A lot of times we talk about how we can better serve God and our churches in our worship, song and playing. But what if we could better serve the other members of the church band? What if we could be a servant to our worship leader instead of expecting him to march to our drum?
What if by making a few small changes we could better love and serve each other? Wouldn’t that be an act of worship to the Father who would see his children “playing nice” together? Wouldn’t that be an act of service to our church if we played better and gave them a better platform to express praise, awe, love and devotion?
BE ON TIME. BE READY.
All of the things I’m writing in these posts are generalities. Nine times out of ten they should be happening. We all know there are mornings when the kids puke on their shoes or the alarm clock’s snooze button seems to hit itself or half a dozen other reasons that we don’t make it to practice or church on time. There should be a thick layer of grace in our worship communities. As a worship leader I recognized this. There was a mom with small kids who wanted to be a part of the band, and so we never expected her to show up and set up. I knew that there was going to be a Sunday here and there where I was going to get a text 10 min after morning rehearsal started saying she wasn’t coming. She got a lot of grace.
But grace doesn’t give us an excuse to be lazy. The 20 year old drummer who couldn’t get out of bed on time each week got a lot less and found himself not playing for a while. I had people complain about a less than talented musician getting more time and my response was “he practices, you don’t.”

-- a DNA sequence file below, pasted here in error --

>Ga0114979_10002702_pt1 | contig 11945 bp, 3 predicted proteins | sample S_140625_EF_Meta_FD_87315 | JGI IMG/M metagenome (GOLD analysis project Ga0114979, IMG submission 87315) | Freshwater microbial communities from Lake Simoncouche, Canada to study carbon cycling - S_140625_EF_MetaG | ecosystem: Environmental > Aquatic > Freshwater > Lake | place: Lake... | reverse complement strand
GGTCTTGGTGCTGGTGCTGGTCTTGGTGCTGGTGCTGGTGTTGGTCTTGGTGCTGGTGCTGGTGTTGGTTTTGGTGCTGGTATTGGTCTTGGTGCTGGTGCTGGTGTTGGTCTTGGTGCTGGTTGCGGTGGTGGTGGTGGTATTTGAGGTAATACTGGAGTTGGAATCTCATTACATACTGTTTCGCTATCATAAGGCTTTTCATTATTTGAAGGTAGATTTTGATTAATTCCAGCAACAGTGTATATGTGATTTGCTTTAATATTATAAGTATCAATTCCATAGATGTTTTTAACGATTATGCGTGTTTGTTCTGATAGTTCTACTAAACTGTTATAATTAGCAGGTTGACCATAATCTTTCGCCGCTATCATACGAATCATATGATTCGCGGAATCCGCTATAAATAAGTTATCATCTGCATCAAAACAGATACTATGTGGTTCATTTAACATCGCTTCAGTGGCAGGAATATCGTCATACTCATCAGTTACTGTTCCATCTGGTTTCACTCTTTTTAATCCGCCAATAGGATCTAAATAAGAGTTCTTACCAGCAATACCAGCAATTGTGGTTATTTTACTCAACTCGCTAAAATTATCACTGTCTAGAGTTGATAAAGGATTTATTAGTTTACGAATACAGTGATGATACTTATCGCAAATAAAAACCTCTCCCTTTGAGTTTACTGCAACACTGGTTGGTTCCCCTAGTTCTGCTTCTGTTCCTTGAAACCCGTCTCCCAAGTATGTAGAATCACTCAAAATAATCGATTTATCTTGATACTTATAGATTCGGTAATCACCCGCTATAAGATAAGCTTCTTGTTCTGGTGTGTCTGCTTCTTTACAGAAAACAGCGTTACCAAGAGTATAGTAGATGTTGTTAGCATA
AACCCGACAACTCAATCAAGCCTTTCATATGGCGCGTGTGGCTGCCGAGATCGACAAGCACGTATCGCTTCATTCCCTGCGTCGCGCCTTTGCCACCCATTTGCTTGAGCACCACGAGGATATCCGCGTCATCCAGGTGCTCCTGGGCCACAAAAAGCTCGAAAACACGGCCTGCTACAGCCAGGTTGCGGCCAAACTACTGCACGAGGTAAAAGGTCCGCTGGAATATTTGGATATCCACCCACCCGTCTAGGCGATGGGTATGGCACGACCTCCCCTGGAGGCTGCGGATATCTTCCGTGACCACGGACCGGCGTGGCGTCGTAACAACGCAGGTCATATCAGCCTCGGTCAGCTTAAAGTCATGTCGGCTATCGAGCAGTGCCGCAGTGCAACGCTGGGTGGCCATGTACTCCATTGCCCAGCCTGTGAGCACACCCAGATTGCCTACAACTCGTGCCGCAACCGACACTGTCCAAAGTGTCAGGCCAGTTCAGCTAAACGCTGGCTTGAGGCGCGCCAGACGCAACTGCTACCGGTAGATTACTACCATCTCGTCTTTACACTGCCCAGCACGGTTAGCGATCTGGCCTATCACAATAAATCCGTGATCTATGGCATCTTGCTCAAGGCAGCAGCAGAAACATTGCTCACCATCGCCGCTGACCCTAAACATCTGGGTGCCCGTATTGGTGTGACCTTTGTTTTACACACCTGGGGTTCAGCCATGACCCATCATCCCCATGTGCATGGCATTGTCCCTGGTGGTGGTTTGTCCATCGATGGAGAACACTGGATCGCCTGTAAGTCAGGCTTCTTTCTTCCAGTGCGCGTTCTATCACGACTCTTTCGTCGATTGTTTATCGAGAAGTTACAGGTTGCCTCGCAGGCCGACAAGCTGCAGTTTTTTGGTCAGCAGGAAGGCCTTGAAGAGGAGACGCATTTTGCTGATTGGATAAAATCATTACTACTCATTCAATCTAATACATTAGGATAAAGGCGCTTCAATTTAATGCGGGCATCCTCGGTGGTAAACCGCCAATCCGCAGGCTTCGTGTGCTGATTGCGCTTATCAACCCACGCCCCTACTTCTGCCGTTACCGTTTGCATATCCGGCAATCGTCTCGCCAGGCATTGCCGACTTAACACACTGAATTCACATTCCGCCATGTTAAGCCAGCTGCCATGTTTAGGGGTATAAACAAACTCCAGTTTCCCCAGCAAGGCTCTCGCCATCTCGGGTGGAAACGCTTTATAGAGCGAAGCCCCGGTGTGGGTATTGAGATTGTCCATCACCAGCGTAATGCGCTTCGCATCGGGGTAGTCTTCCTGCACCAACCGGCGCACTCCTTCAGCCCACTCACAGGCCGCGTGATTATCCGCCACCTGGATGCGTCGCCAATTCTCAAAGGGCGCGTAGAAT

Do you want your worship team to be better? Show up on time, and be prepared for when you do show up. Know the songs, practice your instrument.
THE FLIPSIDE: Worship leaders. How can you expect people to get prepared if you don’t prepare them? If on a regular basis they don’t know the songs until the night before or the day of? Why would they show up early if you’re always late? Be the change you want to see.
I put notes in the chord charts I send out. Simple things like “band comes in on 2nd verse” or “3rd verse quiet ramping up for the final chorus”. It’s amazing how many players over the years have gotten lost in the song and then when I mention the notes I sent out 5 days earlier they go “oh, I see them now.” How many times has a worship leader said “ok, we’ll have the band come in on the 2nd verse” only to have the band come in on the 1st chorus or earlier? If my band leader asks for something to be there, or asks for something not to be there, I need to be listening so I can function as a part of the team.
I don’t just need to listen to my band leader, but to what the other players are doing. If I’m a bass player and I start doing lines up high on the neck, is that clashing with the lead work the second guitar player or keyboardist is doing? If I’m the piano player, am I stomping all over the “sonic space” of the other players (see my thoughts on that HERE)? Maybe the drums are ramping up and I should match. Maybe the keys are taking the lead so I should back my electric guitar down. Maybe the lead singer is approaching the 1st verse in a low key way and the backing vocals should follow suit or wait for the chorus.
Listening to what the other band members are doing or not doing will take you miles down the road of being a better teammate.
THE FLIPSIDE: Worship leaders. Know who’s doing what, and be able to give some direction. Assign the “lead” role for a song between the Lead guitar and keyboards if you have both so only one is doing the solos and they aren’t battling with each other for space in the song. Most of this work will be probably take place with your keyboardist since they can step on the musical toes of everyone in the band (bass, electric, acoustic, vocals, etc). As well as with the vocalists who often haven’t learned to sing with other people and to be generous with harmonies and parts in my experience.
KNOW THE RATIO